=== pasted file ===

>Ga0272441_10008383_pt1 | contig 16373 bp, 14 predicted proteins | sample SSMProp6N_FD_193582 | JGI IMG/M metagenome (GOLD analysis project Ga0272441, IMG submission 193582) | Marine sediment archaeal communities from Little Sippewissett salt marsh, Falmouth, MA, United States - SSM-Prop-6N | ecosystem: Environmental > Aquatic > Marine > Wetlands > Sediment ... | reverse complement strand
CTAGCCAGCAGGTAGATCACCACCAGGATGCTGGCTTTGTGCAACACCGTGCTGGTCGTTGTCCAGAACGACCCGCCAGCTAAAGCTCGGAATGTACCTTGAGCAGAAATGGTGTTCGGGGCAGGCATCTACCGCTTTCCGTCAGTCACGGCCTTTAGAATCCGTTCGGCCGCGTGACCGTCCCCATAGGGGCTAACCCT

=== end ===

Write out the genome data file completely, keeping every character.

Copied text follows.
>Ga0272441_10008383_pt1 | contig 16373 bp, 14 predicted proteins | sample SSMProp6N_FD_193582 | JGI IMG/M metagenome (GOLD analysis project Ga0272441, IMG submission 193582) | Marine sediment archaeal communities from Little Sippewissett salt marsh, Falmouth, MA, United States - SSM-Prop-6N | ecosystem: Environmental > Aquatic > Marine > Wetlands > Sediment ... | reverse complement strand
CTAGCCAGCAGGTAGATCACCACCAGGATGCTGGCTTTGTGCAACACCGTGCTGGTCGTTGTCCAGAACGACCCGCCAGCTAAAGCTCGGAATGTACCTTGAGCAGAAATGGTGTTCGGGGCAGGCATCTACCGCTTTCCGTCAGTCACGGCCTTTAGAATCCGTTCGGCCGCGTGACCGTCCCCATAGGGGCTAACCCT